drink, or wherewithal he shall be clothed.” Here are some good maxims, to apply:

“Never ask another to do for you what you can do for yourself;” “Know where your

things are and get them for yourself when you need them;” “Do for others all you

can in a nice way, but don’t expect others to do for you;” “You are valuable

only when you are helpful, not when you require help.” These will be found good,

if we try them out.


The animal is able to relate cause and effect in some directions, but perceives

little, if any, relation between different states. A cat out in the cold will

cry to come in, for instance; once in and warm, it will go out again with no

hesitancy, nor recollection of the state it had shortly before suffered in. Some

humans come perilously near to a similar state of existence, and all fall into

it in some degree. Most people identify the power to perceive with the act of

perception and thus lose right comprehension and application. “What shall arouse

them from the living body of this death?” Trouble, pain, sorrow, loss. In the

meantime, they are joined to their idols, and have to be let alone. “Theosophy

is for those who want it and for none others.”


If Consciousness is the only Reality, the Knower, Sustainer and Experiencer,

then every condition or state is more or less a temporary appearance. All

classifications refer only to actions of Consciousness—the universe being

“embodied consciousness,” a creation of forms, a building up of the great from

combinations of the small, so to speak. You will remember that H. P. B. says,

“It stands to reason that life and death, good and evil, past and future, are

all empty words, or, at best figures of speech. They are changes of state, in

fact, and no more. Real life is in the spiritual consciousness of that life, in

a conscious existence in Spirit—not matter.” She also said that she had in vain

endeavored to impart this idea to Theosophists at large, and that with this

basic idea all the rest becomes easy; yet thousands of Theosophists read-

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ing the statement and like statements, time and again, get no meaning from them.

Consciousness is the cause and basis of all states, whether the fact is realized

or not. It alone is whether there are universes or none. If we take the idea

that Sight which sees all things cannot see itself, and apply it to

Consciousness, we must concede that Consciousness cannot know itself, although

knowing all things. Is not Consciousness Knowledge itself as an abstraction? “It

is wisdom itself, the object of wisdom, and that which is to be obtained by

wisdom; in the hearts of all it ever presideth.” It is ever-present, ever

perceiving the changing panorama of existence. “I establish this whole universe

with a single portion of myself and remain separate.”

Our form of consciousness is made up of various and differing contacts with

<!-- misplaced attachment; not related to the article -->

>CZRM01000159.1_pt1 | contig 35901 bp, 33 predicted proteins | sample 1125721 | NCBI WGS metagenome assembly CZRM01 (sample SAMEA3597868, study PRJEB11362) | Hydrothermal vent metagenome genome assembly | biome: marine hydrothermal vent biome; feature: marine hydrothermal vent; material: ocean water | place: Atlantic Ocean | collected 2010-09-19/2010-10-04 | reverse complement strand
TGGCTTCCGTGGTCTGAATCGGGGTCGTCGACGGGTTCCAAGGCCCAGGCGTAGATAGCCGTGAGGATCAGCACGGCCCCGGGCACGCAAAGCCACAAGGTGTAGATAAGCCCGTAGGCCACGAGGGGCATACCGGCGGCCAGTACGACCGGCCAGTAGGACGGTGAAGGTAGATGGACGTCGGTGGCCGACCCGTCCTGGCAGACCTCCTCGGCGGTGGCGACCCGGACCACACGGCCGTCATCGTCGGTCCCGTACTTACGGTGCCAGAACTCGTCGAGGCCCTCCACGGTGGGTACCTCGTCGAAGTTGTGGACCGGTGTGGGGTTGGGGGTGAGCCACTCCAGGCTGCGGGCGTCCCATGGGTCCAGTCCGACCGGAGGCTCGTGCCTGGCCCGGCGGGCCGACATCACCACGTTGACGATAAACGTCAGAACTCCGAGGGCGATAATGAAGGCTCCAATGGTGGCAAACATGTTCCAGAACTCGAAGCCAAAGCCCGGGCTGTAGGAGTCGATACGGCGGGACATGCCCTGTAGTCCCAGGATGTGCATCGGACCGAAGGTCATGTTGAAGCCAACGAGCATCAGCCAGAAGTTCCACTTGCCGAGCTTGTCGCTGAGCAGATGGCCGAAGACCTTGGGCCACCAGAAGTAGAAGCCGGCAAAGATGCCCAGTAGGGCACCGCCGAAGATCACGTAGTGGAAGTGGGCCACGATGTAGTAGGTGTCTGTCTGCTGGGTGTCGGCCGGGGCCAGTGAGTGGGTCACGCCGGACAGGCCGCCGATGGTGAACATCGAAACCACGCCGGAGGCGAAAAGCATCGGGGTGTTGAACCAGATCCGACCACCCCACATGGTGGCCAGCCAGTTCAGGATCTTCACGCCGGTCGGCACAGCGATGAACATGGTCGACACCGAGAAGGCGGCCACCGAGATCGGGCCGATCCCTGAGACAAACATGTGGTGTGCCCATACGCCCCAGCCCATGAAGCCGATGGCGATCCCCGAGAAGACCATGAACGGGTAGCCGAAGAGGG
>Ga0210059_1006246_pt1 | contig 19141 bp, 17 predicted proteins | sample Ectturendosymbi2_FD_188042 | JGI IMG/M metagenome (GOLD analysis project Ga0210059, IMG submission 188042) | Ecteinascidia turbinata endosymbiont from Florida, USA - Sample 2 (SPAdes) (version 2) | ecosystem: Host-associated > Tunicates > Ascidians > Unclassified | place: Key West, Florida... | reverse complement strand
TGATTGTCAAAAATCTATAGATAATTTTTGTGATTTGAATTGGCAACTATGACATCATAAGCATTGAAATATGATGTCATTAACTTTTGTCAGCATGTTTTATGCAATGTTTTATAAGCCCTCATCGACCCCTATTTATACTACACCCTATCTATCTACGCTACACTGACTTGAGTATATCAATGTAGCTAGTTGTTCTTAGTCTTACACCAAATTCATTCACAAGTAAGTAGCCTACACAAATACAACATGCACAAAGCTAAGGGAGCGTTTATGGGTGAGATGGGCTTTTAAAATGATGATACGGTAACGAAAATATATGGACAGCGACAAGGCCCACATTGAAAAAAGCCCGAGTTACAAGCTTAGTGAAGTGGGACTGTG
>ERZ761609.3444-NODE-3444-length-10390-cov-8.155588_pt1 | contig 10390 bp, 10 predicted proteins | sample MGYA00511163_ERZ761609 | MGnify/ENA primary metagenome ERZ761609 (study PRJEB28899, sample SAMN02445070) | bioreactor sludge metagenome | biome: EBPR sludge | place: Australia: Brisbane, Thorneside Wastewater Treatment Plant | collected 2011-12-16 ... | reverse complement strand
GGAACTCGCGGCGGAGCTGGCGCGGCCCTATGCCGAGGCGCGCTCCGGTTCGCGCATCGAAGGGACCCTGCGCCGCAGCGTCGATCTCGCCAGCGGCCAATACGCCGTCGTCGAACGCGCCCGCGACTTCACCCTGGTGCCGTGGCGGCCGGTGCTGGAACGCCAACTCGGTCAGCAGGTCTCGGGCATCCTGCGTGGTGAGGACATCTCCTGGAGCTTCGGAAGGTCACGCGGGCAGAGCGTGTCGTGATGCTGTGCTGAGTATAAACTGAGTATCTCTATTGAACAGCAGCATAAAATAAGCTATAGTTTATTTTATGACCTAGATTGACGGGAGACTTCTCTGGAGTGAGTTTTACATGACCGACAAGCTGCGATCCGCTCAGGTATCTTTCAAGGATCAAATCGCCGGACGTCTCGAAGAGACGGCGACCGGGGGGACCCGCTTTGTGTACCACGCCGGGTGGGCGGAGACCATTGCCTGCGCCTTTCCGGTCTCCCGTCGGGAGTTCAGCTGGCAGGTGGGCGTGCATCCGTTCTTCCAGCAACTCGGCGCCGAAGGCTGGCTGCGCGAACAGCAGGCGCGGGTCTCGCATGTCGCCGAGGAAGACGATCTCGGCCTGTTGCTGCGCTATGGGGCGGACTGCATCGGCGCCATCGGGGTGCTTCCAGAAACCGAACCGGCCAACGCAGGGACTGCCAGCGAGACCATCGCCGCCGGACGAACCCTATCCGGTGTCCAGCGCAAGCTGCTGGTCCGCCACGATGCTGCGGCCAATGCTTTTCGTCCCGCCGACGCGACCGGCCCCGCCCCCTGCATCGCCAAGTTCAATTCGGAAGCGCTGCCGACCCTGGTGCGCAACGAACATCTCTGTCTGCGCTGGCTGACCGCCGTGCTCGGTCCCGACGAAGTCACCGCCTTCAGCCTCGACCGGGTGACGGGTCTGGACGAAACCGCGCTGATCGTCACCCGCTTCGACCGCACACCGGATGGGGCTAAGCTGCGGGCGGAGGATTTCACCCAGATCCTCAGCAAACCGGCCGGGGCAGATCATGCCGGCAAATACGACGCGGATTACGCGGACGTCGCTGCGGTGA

other forms of consciousness. We base our modes of action upon these partial

expressions, and get the reaction from them in constant repetitions. As the Self

is all and in all things, and all things are in the Self, the Self is the

Witness of all. The seeming separate view in us is not a separate Self, but the

One and Same as appears separate in all creatures.

Self-knowledge comprises both Self and Knowledge; without Self there could be no

knowledge; without being there could be no knowledge of Self. “The Highest see

through the eyes of the lowest.” All are partial expressions of the One, seen by

the One, known by the One. Individualization of being does not tend to

separateness, but to universality of ideation and consequent action. What does

it? Thought does it. All experience is by and in Consciousness; Ideation becomes

more and more universal.

“And when unreality ceases to exist in the individual self, it is clear that it

returns towards the universal; hence there is to be a rejection of the

self-assertion and other characteristics of the individual self.”


As to our fellow students: we are apt to be mistaken in regard to their real

attitude towards us. It is so often our attitude towards them that presents to

us a false conception of theirs. That

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we all have defects is quite certain, and a defect of one kind is no better than

a defect of another kind. We notice defects in others, or what appear as such,

in much the same way as they may notice defects in us, and then on both sides

there is judgment of one another on the basis of the defects perceived. This is

the opposite of that respect for our fellow students which we ought to have,

because they are such, and all are working for a common purpose. We will readily

admit the common ground, but say at the same time that on no other basis would

we be at all congenial; so it must be true that there rests misunderstanding of

one another. What this may be has to be searched out by each one. There is

something that causes it. Is it fear, doubt, ambition, jealousy—or what? These